Town Planning and Development – A Continuing Need in South Africa

Despite a gradual decline in the annual population growth rate since the mid-’90s, the overall trend in South Africa continues to be an upward one and, based upon UN estimates, the figure stood at 55 323 389 on April 3, 2017. Of these, more than 35 million, or almost 65%, are living in the nation’s towns and cities. Many who have fled their rural origins in search of work are now housed in sub-standard accommodation while others live in informal settlements on the outskirts, creating a growing challenge for town-planning and development specialists, particularly in Gauteng. While there is clearly an urgent need to make good the housing shortage, this is not a simple matter of acquiring a suitable piece of land and building a few rows of affordable homes. If it is to be successful, any plan must focus on the ultimate goal, which is to build a new community. This can only be achieved by identifying each of the features that are deemed essential to ensure an acceptable quality of life, and devising practical and cost-effective ways in which to fulfil them. A typical new township, for instance, should make provision for commercial as well as residential premises, so as to eliminate the need to travel lengthy distances for, at least, the more essential, day-to-day products and services. If it is large enough, there may be a requirement to include facilities such as a school and a church, while some shared green space, a community centre and possibly a sports stadium can all serve to encourage interaction and to promote the feeling that its residents rent or...

Defining the Main Responsibilities of Today’s City Planning Consultants

Only on comparatively rare occasions does the opportunity arise to assist in the development of a brand-new town from scratch. In practice, much of the time, the more likely task of the nation’s city planning consultants is to research and develop the most effective manner in which to extend, to renovate, or to re-purpose some portion of an existing settlement. While sound, practical buildings and efficient infrastructure are important, the process is far more than an exercise in draughtsmanship and civil engineering. Whether developing small towns or sprawling modern cities, first and foremost, these are human settlements. As a result, the needs and opinions of the community must play a key role in the design of each project, as must its possible impact on the surrounding environment. The first step in any plan is to gather as much relevant information as possible. In this case, the process is one that relies heavily on joint participation between the local residents, whose opinions will be crucial to the formulation of meaningful objectives, and the city planning consultants. Determining just what may or may not be relevant is a skill that builds with experience. It could involve something as simple as checking with utility companies and municipalities to determine patterns of movement in the area under study. A tendency for new residents to remain in the area for only brief periods could, for instance, draw attention to a lack of suitable facilities for socialising or an inadequate public transport service. Alternatively, the current traffic system may be causing chronic congestion during peak hours or perhaps high-density living is leading to an increased...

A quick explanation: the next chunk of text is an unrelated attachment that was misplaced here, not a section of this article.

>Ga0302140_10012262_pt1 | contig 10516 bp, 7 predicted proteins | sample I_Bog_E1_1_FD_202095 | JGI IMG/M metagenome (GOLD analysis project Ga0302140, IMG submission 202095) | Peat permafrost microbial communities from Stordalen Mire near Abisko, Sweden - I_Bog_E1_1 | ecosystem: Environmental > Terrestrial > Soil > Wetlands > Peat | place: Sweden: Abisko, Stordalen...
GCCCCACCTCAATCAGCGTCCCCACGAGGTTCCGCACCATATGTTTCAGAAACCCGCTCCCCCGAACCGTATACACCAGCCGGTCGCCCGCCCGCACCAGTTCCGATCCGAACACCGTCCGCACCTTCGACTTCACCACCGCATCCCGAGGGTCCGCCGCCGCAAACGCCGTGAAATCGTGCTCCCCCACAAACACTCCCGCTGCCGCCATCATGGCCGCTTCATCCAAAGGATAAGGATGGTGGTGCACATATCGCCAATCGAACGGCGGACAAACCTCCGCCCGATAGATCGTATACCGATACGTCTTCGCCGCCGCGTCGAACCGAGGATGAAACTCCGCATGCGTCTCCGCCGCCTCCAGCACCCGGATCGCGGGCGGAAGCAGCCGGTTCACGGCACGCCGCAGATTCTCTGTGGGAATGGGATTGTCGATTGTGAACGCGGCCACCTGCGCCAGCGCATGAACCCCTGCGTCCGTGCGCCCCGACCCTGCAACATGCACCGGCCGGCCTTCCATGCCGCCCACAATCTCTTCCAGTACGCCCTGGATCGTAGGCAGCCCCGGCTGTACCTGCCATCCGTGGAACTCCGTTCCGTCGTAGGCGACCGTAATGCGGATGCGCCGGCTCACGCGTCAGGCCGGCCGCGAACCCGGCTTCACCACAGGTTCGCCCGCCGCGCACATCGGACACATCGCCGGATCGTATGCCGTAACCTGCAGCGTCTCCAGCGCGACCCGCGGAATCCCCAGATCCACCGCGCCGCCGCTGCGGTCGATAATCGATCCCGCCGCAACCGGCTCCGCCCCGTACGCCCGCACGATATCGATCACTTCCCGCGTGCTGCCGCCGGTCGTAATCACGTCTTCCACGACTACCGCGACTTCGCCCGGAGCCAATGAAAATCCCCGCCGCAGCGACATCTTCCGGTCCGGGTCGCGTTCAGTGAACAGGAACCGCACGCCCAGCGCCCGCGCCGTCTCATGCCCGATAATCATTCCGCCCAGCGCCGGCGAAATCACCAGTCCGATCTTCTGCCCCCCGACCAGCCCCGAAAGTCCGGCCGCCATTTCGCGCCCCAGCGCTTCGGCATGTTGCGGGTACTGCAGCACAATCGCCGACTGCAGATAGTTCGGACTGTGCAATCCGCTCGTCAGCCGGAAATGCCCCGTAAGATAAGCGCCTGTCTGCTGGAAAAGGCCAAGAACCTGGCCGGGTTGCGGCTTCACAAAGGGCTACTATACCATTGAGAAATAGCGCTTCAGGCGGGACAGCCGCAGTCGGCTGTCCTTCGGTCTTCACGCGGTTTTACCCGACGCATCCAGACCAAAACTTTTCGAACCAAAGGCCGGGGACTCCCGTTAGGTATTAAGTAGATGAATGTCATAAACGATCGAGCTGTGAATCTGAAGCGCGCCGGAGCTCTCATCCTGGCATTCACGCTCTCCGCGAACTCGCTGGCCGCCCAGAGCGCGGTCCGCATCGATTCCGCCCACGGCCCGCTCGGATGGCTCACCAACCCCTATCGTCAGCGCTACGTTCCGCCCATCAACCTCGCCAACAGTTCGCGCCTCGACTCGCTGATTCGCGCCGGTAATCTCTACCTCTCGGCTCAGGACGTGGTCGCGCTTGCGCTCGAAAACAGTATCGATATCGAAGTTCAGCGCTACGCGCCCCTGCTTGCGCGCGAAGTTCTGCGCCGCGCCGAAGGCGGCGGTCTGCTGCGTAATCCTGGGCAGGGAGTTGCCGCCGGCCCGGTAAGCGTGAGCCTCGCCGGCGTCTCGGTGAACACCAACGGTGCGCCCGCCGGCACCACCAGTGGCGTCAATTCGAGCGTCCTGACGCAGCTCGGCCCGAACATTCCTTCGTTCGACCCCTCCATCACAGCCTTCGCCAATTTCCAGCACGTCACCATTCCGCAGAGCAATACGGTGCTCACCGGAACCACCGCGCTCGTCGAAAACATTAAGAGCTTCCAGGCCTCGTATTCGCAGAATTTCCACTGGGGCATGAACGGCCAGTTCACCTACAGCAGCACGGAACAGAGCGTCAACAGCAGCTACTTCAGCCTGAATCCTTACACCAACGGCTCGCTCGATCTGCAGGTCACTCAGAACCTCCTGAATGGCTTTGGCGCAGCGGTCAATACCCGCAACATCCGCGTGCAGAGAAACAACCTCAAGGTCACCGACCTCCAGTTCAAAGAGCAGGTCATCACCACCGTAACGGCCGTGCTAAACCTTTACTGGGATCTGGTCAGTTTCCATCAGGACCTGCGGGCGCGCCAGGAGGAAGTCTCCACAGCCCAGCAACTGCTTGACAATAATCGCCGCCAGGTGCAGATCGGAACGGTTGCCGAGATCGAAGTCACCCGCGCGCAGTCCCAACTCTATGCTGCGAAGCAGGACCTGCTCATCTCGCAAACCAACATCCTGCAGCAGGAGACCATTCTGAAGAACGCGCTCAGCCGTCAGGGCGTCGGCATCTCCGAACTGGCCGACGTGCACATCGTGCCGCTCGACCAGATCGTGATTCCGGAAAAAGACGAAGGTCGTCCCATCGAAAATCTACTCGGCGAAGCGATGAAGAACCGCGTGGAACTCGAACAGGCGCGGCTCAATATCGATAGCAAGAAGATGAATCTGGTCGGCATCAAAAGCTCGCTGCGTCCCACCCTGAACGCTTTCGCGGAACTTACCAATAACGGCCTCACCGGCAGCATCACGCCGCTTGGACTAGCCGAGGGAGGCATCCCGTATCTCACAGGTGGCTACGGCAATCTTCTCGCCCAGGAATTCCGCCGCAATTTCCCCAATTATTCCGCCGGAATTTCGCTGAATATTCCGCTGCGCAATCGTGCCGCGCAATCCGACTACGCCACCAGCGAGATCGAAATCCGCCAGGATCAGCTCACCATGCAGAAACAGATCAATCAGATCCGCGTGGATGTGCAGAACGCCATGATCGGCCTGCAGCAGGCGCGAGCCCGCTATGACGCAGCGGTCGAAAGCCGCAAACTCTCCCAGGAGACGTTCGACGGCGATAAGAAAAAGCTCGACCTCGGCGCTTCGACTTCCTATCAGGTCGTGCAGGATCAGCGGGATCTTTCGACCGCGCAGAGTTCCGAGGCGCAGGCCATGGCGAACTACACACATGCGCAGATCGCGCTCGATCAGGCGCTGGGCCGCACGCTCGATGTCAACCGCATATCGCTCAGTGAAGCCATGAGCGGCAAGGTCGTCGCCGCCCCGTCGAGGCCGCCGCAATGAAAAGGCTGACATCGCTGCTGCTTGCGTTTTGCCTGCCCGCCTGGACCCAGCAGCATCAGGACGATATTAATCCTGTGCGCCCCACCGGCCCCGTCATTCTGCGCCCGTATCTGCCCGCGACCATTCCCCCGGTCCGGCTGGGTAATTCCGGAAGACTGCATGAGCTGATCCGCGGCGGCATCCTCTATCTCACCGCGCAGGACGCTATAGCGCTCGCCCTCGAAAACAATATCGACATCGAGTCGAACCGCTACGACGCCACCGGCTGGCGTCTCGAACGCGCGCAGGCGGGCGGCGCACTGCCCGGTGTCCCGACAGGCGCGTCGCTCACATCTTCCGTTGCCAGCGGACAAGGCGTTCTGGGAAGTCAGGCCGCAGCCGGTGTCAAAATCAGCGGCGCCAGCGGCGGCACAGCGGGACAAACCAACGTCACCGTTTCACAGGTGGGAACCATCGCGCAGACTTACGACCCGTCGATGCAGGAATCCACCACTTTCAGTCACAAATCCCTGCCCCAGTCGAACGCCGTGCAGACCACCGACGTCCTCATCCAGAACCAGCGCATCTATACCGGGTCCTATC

Share & Share Alike

With the advent of municipal by-laws regulating spatial planning and land use management matters, a number of municipalities have indicated that, when land development applications are given notice of to interested and affected parties, and when the document bundles and plans lie for inspection during the notice period, the municipality will not provide copies of such documents to those who enquire and those who intend to raise objections or make representations.Whilst the sharing of documents is a well-known and established practice within the law profession, the Association is aware of a number of incidents where the responsible planning consultants have been reluctant to make the documents available upon request. The responsible planning consultants are therefore approached to make the documents available to interested and affected parties. Members of the Association are kindly reminded of the Code of Conduct of the SAACPP, read with the Code of Conduct of the South African Council for Planners. Also, members of the SAACPP are reminded that, to withhold the documents under your control (acting for the land development applicant) may potentially be to the detriment of your client in the longer term as, when the matter proceeds to hearing, opposing parties may argue that the full complement of documents relevant to the application was never available to them and, as a result, they were hampered in the preparation for the hearing. There are various examples where, under such circumstances, the Municipal Planning Tribunal or Planning Committee or Townships Board or similar body has granted a postponement and has directed the parties to exchange documents to the extent required. The underlying principle in this...